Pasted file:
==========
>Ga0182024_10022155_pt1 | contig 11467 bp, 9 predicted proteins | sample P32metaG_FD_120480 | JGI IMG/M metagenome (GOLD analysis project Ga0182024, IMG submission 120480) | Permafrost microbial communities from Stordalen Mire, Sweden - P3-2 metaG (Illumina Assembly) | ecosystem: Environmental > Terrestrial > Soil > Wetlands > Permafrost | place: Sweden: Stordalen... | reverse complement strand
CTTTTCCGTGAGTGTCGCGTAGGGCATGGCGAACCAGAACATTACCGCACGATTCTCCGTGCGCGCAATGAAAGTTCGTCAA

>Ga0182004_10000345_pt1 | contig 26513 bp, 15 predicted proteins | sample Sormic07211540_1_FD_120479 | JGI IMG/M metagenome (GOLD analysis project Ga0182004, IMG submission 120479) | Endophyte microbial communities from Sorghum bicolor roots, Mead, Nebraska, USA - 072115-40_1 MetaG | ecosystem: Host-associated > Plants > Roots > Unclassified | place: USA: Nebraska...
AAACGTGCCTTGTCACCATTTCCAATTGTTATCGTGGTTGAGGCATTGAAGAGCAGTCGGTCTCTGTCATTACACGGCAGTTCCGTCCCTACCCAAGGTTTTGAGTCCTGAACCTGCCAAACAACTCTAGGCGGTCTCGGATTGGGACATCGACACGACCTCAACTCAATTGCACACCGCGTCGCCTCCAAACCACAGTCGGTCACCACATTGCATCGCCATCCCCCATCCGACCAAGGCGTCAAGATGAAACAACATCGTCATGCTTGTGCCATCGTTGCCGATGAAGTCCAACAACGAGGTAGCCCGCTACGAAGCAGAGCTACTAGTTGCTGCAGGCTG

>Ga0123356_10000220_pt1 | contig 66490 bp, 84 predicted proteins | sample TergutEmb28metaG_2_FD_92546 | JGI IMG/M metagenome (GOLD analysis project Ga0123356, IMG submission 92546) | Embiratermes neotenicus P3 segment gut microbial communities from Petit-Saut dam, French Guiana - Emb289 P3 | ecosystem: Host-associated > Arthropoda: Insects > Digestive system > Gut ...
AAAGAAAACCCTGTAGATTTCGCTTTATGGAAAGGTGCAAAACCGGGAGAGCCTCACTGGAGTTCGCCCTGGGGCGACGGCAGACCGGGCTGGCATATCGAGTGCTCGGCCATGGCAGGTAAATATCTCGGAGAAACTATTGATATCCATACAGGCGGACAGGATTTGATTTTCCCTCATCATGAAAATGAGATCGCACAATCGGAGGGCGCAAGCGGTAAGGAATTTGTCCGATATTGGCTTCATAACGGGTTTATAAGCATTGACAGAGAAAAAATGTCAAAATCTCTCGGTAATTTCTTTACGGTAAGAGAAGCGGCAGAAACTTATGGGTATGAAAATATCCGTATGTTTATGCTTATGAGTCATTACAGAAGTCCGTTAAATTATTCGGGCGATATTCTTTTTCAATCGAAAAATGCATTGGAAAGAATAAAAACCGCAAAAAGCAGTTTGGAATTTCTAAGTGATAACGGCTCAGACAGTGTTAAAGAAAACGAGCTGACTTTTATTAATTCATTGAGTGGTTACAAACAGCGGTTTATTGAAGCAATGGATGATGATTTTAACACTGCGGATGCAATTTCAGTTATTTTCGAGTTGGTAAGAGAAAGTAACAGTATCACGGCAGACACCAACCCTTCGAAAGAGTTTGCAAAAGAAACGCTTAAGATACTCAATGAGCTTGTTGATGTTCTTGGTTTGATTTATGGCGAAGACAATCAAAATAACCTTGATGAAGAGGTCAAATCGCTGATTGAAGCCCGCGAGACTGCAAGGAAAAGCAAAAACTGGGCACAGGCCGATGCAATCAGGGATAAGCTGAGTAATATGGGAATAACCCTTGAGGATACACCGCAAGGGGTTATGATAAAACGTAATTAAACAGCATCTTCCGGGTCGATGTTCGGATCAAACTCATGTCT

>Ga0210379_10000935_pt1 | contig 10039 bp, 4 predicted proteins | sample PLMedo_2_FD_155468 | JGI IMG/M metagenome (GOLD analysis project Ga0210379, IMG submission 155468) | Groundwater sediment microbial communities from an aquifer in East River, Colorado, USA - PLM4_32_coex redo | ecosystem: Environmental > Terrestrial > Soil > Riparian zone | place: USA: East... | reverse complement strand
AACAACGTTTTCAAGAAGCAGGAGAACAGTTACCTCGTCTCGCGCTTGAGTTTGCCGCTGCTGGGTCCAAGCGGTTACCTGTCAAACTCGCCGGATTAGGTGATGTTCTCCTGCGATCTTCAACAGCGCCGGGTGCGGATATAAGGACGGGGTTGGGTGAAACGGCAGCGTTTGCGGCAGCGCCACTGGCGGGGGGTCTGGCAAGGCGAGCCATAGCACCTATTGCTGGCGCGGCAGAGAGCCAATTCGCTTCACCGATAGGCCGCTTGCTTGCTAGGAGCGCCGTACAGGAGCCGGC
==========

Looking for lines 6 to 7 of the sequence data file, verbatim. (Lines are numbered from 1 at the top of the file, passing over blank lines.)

AAAGAAAACCCTGTAGATTTCGCTTTATGGAAAGGTGCAAAACCGGGAGAGCCTCACTGGAGTTCGCCCTGGGGCGACGGCAGACCGGGCTGGCATATCGAGTGCTCGGCCATGGCAGGTAAATATCTCGGAGAAACTATTGATATCCATACAGGCGGACAGGATTTGATTTTCCCTCATCATGAAAATGAGATCGCACAATCGGAGGGCGCAAGCGGTAAGGAATTTGTCCGATATTGGCTTCATAACGGGTTTATAAGCATTGACAGAGAAAAAATGTCAAAATCTCTCGGTAATTTCTTTACGGTAAGAGAAGCGGCAGAAACTTATGGGTATGAAAATATCCGTATGTTTATGCTTATGAGTCATTACAGAAGTCCGTTAAATTATTCGGGCGATATTCTTTTTCAATCGAAAAATGCATTGGAAAGAATAAAAACCGCAAAAAGCAGTTTGGAATTTCTAAGTGATAACGGCTCAGACAGTGTTAAAGAAAACGAGCTGACTTTTATTAATTCATTGAGTGGTTACAAACAGCGGTTTATTGAAGCAATGGATGATGATTTTAACACTGCGGATGCAATTTCAGTTATTTTCGAGTTGGTAAGAGAAAGTAACAGTATCACGGCAGACACCAACCCTTCGAAAGAGTTTGCAAAAGAAACGCTTAAGATACTCAATGAGCTTGTTGATGTTCTTGGTTTGATTTATGGCGAAGACAATCAAAATAACCTTGATGAAGAGGTCAAATCGCTGATTGAAGCCCGCGAGACTGCAAGGAAAAGCAAAAACTGGGCACAGGCCGATGCAATCAGGGATAAGCTGAGTAATATGGGAATAACCCTTGAGGATACACCGCAAGGGGTTATGATAAAACGTAATTAAACAGCATCTTCCGGGTCGATGTTCGGATCAAACTCATGTCT

>Ga0210379_10000935_pt1 | contig 10039 bp, 4 predicted proteins | sample PLMedo_2_FD_155468 | JGI IMG/M metagenome (GOLD analysis project Ga0210379, IMG submission 155468) | Groundwater sediment microbial communities from an aquifer in East River, Colorado, USA - PLM4_32_coex redo | ecosystem: Environmental > Terrestrial > Soil > Riparian zone | place: USA: East... | reverse complement strand